LNG Changing Quickly
Recorded on July 30, 2012 (60 minutes)

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Strong growth drives the Liquefied Natural Gas (LNG) industry. Shale gas, Fukushima and the Euro-Zone economy have become well known in our industry and communities; all three affect LNG commerce. Cost-containment pressures are stressing this capital-intensive industry. Long lead-times and special contractual relationships between sellers and buyers characterize the business. Technologies continue to evolve; the LNG ships have become larger and more numerous; new LNG import terminals are built some floating.

New export countries are becoming active. The base-load plants are almost doubling in train-size. The LNG supply-demand pattern has changed significantly although still centered on Japan, Korea and Taiwan. This lecture presents an overview and also some recent developments in the world of LNG.  Changing technology, new trade patterns and the required investment levels are touched upon in this exciting part of oil and gas.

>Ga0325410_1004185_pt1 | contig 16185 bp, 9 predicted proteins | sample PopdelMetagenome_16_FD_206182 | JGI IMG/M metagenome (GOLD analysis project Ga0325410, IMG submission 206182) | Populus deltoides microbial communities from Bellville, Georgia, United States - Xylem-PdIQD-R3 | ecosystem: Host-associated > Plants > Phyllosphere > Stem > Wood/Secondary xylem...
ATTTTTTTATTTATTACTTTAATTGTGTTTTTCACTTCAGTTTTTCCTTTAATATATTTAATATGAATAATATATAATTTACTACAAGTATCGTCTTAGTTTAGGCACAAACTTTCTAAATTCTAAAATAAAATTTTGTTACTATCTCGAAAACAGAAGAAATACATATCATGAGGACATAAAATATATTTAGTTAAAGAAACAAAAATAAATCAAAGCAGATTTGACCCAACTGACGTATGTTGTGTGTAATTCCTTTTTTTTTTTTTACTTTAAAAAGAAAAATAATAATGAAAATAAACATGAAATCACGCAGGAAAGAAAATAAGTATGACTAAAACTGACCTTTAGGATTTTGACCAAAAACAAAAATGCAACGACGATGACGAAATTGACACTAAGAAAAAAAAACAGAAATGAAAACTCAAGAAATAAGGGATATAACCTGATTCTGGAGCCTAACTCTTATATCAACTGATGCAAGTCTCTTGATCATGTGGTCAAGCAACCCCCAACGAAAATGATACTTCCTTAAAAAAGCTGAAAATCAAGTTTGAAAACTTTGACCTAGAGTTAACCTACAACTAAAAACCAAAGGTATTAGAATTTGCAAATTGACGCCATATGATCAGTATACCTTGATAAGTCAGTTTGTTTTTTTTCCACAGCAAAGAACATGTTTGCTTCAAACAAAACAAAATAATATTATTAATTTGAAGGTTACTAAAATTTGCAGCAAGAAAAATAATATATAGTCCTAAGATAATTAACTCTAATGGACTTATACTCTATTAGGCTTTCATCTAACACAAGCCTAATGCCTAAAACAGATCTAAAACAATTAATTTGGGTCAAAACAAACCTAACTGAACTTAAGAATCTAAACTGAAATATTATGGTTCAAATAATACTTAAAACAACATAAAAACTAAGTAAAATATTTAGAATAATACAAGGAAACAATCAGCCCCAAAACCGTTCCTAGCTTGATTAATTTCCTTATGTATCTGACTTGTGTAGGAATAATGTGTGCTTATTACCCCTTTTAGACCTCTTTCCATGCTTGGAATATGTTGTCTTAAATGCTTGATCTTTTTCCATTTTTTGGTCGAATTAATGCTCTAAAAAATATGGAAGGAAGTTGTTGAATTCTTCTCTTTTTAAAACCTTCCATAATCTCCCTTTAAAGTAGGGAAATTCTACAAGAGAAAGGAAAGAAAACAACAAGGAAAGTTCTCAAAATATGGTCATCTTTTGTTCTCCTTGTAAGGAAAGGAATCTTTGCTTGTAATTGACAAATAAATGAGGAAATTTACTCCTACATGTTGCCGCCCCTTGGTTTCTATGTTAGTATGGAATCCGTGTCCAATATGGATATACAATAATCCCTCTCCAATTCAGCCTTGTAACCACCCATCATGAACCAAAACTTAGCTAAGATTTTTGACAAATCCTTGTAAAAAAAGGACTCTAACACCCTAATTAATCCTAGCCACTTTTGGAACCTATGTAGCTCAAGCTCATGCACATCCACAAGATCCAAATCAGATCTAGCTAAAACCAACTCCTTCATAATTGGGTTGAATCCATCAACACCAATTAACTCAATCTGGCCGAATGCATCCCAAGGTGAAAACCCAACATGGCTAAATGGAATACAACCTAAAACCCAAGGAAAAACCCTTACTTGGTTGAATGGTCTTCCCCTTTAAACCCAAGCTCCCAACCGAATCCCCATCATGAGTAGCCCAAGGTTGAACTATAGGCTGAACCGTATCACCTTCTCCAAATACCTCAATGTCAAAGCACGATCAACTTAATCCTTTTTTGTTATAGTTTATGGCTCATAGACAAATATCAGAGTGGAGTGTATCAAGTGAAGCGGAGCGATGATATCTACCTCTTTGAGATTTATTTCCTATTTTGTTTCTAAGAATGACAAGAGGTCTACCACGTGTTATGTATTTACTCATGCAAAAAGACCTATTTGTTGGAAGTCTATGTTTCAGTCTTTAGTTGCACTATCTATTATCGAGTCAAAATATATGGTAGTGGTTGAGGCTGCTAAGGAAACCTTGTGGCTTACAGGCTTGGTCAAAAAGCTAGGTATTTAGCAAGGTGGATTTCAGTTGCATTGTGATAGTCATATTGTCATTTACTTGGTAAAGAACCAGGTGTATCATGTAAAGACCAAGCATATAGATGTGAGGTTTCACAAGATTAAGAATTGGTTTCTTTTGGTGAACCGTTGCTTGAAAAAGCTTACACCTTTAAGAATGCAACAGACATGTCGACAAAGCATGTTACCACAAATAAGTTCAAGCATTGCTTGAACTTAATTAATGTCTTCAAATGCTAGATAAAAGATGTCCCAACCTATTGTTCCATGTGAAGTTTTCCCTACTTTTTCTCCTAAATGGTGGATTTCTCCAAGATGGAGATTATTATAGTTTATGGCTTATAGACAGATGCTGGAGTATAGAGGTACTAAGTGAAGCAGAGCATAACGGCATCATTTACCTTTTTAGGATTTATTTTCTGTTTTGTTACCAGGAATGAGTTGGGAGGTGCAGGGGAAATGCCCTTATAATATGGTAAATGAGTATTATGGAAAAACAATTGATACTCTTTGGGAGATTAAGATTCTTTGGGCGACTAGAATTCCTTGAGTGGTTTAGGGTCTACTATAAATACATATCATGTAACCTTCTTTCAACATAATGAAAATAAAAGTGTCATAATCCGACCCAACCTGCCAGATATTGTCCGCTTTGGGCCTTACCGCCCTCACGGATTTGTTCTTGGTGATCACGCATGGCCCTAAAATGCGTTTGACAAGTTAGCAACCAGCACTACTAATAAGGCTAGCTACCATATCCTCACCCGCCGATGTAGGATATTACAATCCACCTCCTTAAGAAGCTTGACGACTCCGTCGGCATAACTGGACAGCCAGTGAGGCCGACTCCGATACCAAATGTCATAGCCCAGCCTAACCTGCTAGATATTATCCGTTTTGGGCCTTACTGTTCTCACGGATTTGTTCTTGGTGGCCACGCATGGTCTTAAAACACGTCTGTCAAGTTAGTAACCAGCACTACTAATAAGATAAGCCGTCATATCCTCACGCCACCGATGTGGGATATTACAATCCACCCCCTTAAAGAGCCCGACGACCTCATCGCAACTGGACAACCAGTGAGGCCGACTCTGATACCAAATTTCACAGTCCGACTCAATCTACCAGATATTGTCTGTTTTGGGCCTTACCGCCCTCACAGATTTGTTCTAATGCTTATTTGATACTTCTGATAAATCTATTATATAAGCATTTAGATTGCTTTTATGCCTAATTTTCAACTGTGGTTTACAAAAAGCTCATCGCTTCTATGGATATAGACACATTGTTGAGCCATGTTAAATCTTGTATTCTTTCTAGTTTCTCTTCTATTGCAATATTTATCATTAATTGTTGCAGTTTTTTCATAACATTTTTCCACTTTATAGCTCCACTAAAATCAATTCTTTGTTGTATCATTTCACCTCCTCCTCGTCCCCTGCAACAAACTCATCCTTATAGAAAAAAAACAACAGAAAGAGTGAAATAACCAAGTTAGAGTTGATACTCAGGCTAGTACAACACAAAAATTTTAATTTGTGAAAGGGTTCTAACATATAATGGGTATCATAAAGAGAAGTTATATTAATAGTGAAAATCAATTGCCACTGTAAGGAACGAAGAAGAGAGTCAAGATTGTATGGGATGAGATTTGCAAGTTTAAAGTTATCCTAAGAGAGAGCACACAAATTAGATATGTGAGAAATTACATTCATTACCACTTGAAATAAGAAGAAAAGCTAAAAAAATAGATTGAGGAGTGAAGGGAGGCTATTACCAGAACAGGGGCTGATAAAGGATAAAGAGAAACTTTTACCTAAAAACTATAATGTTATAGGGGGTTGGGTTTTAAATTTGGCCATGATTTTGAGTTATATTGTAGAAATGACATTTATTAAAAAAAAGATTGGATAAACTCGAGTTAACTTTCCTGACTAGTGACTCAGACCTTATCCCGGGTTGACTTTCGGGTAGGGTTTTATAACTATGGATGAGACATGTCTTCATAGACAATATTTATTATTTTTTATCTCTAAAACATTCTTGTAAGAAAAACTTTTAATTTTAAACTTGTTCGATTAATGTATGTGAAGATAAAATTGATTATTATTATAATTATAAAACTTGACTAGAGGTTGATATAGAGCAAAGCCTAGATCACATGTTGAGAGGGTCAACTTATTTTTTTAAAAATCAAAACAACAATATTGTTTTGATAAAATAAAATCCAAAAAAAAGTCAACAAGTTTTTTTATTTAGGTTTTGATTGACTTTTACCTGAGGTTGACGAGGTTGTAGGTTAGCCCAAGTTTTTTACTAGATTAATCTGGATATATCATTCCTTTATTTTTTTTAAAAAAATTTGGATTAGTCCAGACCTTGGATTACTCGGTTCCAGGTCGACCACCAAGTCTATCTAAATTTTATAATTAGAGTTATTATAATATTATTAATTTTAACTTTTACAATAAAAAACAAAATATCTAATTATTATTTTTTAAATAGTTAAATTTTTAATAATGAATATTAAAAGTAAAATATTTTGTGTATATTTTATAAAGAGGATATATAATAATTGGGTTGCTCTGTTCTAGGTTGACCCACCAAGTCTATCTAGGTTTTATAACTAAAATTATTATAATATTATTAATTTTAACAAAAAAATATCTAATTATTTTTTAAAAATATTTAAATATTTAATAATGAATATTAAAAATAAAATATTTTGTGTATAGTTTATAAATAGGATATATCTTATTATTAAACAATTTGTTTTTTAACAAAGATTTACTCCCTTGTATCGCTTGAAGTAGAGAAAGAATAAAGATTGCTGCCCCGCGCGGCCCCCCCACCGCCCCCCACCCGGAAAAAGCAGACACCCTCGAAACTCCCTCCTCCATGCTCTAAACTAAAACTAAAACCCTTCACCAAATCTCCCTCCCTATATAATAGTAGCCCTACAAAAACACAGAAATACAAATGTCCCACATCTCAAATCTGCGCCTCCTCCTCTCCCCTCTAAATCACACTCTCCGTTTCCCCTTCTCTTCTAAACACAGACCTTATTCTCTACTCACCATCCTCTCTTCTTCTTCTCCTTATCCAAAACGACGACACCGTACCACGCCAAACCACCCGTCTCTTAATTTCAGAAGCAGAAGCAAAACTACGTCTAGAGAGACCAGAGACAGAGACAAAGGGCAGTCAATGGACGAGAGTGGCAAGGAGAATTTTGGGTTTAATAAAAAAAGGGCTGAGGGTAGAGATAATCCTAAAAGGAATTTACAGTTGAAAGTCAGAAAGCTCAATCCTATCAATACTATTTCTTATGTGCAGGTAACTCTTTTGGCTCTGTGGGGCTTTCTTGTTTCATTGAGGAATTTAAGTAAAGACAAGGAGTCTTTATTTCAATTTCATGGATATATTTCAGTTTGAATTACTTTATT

John Morgan is based in Denver, Colorado and is an executive of John M. Campbell & Company. His career began in the 1960s at the Canadian Athabasca Oil Sands and has encompassed responsibilities in the design, start-up and troubleshooting of oil & gas facilities. He has published extensively on sour gas treating, LNG training, sulfur recovery, CO2 EOR and treating, materials of construction, and cryogenic gas processing. He consults for both North American and International clients. He also performs related training around the world.  His industry activities include membership of the Editorial Review Board of the Gas Processors Suppliers Association; the Advisory Committee of the Laurance Reid Gas Conditioning Conference; and was formerly an Adjunct Professor of Petroleum Engineering at the Colorado School of Mines. Mr. Morgan holds a B.Sc. in Chemical Engineering from London University, England, an M.E. in Chemical & Petroleum Refinery Engineering from Colorado School of Mines, USA, and is a Registered Professional Engineer in Colorado.